Everyone’s favorite Democrat National Committee Chairwoman, Debbie Wasserman Schultz, got some alarming news to start off the week.As you may have heard, Little Debbie’s facing her first primary challenge since being elected in 2004 — yep, 12 years ago. And, judging from first quarter fundraising numbers released this morning, her opponent is shaping up to be well-funded in his challenge against her — in part, thanks to President Obama.
Via The Hill:
The Florida professor challenging Democratic National Committee Chairwoman Debbie Wasserman Schultz for her congressional seat posted a strong first fundraising quarter, raising $550,000.
Tim Canova’s haul came from 15,295 donations averaging less than $20, according to figures released Monday morning by the campaign.“Our campaign has been met with incredible enthusiasm,” Canova said in a statement released by his campaign. “There is an intense desire in South Florida, as there is around the country, to end politics as usual and elect a representative who will put the people first, not big Wall Street banks and giant companies.”
The first quarter haul shows that Wasserman Schultz will likely be facing a well-funded opponent in her first primary challenge since her election in 2004. She ended 2015 with just $468,000 in her campaign account and has not yet reported her first-quarter totals, but is expected to flex her fundraising muscle during the run-up to the primary.
President Obama took the rare step last week of endorsing Wasserman Schultz ahead of that primary election, a notable decision by the president to wade into party politics.But numbers released by Canova’s campaign implicitly suggested that move may have helped his fundraising — almost $100,000 of his donations came in the last four days of the quarter, after Obama’s endorsement.
So, Obama’s endorsement may have actually HURT Little Debbie and helped her opponent. How about that?As we’ve reported previously, Wasserman Schultz has been under particular fire in recent months, as her support of Democrat presidential frontrunner Hillary Clinton has appeared to influence her decisions about how the party’s primary is being run. Some have suggested Little Debbie has been attempting to engineer the party processes, such as number and timing of debates as well as access to data, to favor her girl Hillary.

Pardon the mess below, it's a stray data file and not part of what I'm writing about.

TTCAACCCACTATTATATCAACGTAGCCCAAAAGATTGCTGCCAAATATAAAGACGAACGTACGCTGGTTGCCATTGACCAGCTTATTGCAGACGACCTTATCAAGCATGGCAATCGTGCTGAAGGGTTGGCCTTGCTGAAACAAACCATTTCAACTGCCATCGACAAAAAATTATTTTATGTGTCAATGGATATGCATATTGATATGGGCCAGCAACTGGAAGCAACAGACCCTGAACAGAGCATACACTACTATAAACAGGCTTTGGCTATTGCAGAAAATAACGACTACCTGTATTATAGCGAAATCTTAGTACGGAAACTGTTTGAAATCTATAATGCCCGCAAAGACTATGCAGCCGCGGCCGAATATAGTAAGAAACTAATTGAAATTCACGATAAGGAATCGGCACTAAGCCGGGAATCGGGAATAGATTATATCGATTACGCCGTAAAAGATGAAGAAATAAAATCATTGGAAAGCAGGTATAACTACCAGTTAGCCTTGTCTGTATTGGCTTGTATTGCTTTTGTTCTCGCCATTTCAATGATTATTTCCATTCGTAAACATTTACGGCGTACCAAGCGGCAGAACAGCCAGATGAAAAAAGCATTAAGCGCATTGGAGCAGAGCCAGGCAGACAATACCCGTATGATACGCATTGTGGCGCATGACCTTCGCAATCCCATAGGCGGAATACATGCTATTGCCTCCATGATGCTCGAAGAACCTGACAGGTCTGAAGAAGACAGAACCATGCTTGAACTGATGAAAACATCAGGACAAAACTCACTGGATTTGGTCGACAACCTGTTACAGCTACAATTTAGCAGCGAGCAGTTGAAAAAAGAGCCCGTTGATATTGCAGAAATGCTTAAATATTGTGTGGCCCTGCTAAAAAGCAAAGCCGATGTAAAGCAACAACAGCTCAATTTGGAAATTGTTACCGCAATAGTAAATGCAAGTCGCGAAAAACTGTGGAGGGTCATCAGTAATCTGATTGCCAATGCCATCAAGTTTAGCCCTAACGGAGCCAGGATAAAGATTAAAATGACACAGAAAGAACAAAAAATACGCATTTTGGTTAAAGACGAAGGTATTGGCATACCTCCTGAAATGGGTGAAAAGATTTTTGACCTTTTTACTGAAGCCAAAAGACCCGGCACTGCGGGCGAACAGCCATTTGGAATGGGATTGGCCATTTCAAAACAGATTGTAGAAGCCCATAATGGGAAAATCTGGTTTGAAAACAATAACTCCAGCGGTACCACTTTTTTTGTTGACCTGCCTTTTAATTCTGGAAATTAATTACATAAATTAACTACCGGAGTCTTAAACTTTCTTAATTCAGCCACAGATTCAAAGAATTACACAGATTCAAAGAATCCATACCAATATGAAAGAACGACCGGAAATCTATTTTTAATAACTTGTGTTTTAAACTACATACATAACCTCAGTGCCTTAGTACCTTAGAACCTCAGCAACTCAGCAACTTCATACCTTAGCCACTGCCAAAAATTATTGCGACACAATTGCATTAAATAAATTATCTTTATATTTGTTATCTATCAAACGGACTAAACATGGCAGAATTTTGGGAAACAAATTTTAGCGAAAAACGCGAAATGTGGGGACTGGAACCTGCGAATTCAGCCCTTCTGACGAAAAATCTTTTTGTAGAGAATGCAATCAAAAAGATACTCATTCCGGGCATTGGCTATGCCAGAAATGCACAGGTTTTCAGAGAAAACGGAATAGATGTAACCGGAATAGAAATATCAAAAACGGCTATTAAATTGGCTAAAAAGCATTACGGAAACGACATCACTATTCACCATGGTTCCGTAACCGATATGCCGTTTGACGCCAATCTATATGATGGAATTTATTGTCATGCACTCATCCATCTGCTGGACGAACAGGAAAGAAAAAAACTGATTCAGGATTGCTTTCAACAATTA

Canova has endorsed Sanders and is trying to run with a similar populist streak as the Vermont senator. And Canova also has the backing of the National Nurses United super-PAC, the group that has already spent more than $1 million to help Sanders.
The district is leans strongly blue, so the primary will likely be the only competitive obstacle for Wasserman Schultz to keep her seat.
Like Sanders is doing with Clinton, Canova is painting Wasserman Schultz as beholden to Wall Street and special interests. As Newsweek reports:
On his website, he accuses Wasserman Schultz of “taking hundreds of thousands of dollars from Goldman Sachs and other Wall Street banks.” According to the Center for Responsive Politics, the Florida congresswoman has raised more than $300,000 from commercial banks since 2006, including $15,000 from Goldman Sachs, or about 2 percent of her total funds raised.
Newsweek also notes, however, that filings with the Federal Election Commission showed Little Debbie outpacing her challenger by a fair amount. But, as the race for president is reminding us — on both sides of the aisle — turns out money isn’t enough to slam dunk the election in this year of anti-establishment sentiment.
Looks like Little Debbie’s gonna be scrambling this year on multiple fronts.
[Note: This article was written by Michelle Jesse, Associate Editor]